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Tesco recruitment drive for new discount chain store, Jacks

The new stores will be competing against budget rivals Lidl and Aldi

Tesco has now started recruiting for the new project – sparking speculation that the first Jacks could open this Autumn. The job adverts have a closing date of August 10 and don’t reveal much detail about the roles, only that employees would not be working in a normal Tesco supermarket.

The adverts say: ‘The new retail format will be operated separately from the core Tesco business.’

The new stores have come into play as the supermarket giants are facing pressure from relentless cost-cutting from the German discounters, forcing them to take drastic action.

Aldi and Lidl’s combined market share has surged from 2.9 per cent to 9.4 per cent in the past decade, a huge increase and one sure to make the grocers sweat.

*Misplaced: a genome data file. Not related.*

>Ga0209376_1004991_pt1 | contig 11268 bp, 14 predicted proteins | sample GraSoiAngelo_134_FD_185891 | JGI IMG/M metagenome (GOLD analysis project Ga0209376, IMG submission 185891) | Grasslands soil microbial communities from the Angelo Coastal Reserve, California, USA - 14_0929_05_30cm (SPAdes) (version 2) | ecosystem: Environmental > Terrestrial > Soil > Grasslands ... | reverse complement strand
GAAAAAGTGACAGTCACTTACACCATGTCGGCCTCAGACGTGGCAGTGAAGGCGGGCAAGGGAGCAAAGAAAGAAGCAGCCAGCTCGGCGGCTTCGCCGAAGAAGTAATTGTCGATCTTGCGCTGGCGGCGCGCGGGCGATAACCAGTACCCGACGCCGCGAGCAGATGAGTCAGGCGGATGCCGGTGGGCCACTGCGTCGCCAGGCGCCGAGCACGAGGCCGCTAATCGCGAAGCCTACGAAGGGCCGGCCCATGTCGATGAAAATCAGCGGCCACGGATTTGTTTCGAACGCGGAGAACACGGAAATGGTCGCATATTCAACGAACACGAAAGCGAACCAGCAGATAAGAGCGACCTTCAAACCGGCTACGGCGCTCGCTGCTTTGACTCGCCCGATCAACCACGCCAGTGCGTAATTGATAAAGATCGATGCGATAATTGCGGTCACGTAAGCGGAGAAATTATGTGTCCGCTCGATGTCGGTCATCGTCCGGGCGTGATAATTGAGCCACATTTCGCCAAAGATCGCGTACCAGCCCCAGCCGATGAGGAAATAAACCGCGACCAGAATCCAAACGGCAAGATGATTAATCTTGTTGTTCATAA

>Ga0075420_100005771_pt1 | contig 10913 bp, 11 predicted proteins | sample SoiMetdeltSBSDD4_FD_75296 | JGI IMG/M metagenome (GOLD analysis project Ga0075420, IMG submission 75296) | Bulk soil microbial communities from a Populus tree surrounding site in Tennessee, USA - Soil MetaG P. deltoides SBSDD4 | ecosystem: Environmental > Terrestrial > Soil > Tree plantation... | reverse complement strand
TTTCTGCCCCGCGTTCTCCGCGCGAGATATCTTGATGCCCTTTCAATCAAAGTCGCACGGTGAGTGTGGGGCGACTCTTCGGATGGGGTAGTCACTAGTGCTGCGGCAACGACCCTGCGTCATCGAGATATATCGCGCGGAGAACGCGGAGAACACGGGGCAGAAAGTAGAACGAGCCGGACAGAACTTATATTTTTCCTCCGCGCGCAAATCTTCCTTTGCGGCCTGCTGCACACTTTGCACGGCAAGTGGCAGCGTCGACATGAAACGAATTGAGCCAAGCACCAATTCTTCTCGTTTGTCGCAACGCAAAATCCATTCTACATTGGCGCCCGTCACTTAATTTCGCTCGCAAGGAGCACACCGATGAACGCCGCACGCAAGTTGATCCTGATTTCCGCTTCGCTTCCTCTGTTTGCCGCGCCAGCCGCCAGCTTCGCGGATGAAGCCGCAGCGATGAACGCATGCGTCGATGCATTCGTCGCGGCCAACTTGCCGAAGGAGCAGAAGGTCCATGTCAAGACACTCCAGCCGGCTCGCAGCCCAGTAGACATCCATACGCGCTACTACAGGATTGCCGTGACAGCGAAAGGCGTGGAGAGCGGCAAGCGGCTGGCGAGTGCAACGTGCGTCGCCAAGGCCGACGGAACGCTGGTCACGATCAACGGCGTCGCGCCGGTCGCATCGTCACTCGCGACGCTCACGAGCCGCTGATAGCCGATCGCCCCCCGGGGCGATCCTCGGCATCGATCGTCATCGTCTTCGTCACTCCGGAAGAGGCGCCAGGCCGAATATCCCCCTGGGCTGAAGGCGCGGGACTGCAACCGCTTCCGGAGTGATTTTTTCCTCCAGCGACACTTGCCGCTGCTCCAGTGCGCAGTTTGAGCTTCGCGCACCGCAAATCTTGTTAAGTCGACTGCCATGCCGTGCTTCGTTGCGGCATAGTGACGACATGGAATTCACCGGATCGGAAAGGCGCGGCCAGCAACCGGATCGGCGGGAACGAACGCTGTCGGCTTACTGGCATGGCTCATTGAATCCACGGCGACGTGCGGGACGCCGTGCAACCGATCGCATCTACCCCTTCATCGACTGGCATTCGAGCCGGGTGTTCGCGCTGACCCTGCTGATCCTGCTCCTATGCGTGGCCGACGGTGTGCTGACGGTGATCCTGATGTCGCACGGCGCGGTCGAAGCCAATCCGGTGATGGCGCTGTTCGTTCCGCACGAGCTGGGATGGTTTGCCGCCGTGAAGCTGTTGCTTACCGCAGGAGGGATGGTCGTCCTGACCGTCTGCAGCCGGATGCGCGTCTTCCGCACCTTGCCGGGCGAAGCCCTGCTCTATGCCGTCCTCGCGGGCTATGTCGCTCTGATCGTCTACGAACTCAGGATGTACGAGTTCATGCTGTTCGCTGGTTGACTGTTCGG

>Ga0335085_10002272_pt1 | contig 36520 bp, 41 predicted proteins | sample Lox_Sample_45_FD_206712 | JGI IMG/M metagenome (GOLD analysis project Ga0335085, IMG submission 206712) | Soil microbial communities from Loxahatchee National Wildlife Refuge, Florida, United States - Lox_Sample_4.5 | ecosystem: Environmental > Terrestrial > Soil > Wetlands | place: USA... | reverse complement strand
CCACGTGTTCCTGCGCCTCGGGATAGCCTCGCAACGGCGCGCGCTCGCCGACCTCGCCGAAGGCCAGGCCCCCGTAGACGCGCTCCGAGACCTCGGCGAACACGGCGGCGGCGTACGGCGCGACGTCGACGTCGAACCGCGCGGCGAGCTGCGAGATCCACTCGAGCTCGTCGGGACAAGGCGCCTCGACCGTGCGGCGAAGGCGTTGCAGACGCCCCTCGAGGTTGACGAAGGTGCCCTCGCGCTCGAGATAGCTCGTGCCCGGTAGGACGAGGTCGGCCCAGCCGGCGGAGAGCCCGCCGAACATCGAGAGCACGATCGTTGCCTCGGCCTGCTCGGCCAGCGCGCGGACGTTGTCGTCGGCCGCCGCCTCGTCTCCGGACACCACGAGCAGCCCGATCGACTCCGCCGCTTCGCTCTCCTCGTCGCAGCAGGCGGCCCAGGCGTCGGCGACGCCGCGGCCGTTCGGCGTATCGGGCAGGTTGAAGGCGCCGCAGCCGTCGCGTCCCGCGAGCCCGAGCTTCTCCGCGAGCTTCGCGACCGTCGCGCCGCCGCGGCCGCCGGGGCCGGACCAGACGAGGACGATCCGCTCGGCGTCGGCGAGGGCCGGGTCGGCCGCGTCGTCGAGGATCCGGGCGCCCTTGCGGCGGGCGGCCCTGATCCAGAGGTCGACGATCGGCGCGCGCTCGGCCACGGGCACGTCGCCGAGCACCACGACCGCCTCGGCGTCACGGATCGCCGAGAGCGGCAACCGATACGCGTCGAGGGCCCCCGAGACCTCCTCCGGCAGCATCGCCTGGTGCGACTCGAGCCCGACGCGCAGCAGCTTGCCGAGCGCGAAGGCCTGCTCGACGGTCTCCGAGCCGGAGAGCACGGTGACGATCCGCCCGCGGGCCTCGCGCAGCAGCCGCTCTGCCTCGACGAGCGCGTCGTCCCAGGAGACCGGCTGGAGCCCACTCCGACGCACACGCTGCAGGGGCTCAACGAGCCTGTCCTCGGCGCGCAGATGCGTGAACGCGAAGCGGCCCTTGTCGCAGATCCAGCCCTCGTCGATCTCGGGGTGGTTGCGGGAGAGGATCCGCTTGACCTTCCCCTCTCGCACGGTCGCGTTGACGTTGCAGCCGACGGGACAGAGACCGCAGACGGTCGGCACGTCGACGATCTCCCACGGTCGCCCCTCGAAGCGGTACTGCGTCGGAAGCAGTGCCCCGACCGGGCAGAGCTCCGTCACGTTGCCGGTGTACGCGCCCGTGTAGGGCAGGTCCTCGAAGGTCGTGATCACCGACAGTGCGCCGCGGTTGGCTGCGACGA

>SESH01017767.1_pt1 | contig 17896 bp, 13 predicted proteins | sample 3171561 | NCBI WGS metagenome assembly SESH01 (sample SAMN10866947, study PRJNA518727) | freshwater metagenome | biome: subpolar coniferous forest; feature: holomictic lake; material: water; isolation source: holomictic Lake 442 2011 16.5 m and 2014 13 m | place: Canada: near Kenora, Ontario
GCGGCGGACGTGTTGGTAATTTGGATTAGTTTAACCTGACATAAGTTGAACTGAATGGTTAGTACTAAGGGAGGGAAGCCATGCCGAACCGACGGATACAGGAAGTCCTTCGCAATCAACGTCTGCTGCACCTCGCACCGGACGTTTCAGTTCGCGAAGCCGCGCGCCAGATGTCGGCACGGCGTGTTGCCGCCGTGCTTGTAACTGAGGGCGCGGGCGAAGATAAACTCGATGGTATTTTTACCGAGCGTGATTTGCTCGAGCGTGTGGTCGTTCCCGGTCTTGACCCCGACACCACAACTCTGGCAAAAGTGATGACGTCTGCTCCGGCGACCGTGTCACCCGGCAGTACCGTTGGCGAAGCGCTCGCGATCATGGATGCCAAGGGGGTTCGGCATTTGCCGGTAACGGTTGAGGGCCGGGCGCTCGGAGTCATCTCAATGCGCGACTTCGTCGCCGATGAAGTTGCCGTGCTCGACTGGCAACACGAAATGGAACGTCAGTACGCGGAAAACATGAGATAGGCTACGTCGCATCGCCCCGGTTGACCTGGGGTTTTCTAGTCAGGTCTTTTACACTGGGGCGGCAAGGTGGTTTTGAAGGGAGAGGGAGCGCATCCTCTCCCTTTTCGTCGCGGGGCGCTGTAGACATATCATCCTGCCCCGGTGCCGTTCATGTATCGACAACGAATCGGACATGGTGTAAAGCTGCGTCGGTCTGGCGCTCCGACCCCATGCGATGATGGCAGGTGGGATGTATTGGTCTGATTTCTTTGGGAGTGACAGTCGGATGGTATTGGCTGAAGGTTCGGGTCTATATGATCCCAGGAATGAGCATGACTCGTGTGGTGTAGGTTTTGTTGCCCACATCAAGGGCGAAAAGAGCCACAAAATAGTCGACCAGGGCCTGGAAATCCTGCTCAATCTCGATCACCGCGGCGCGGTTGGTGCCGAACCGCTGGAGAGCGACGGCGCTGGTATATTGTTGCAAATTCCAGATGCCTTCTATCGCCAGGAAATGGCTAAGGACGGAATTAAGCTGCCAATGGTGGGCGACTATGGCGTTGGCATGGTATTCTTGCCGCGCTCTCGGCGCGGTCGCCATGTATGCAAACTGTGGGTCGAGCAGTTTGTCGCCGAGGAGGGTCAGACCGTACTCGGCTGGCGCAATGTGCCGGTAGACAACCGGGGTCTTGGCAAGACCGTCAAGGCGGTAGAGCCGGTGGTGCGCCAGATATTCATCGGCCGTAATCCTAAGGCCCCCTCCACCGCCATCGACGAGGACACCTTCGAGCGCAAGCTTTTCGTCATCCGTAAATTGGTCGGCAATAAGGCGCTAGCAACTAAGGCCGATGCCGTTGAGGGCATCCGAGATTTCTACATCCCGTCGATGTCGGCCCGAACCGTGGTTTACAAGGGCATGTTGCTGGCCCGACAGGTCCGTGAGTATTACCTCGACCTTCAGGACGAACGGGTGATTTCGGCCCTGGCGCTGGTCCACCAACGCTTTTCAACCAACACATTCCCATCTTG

A subsidiary of Tesco has sought to register the trademark Jack’s – perhapsa reference to the company’s founder, Jack Cohen.

Tesco will reportedly be trialling Jack’s at sites including in Immingham in Lincolnshire, Chatteris in Cambridgeshire and Wandsworth in south London.

Retail experts were sceptical about the plans, warning that the number of stores involved is too low to make a difference to Tesco’s business. Supermarket chains have tried to launch budget chains before with limited success.

Thomas Brereton, retail analyst at Global Data, said: ‘The possibility of Tesco opening a discount brand in a bid to neutralise the growing threat posed by German discounters Aldi and Lidl looks a bold move. Sainsbury’s attempted a similar concept in 2014 through a partnership with Netto, and its closure two years later came as a result of their failure to expand quickly or sizeably enough.’

Bernstein analyst Bruno Monteyne said that Tesco could stock the new chain with its existing Farm Brands range, which is made up of products priced within 2 per cent of what the German firms charge.

The supermarket’s merger with wholesaler Booker last year has also dramatically reduced its costs for stocking some goods, making bargains more sustainable.

The discount store plans come as rivals Asda and Sainsbury’s plan a £14 billion merger so they can also compete on price.

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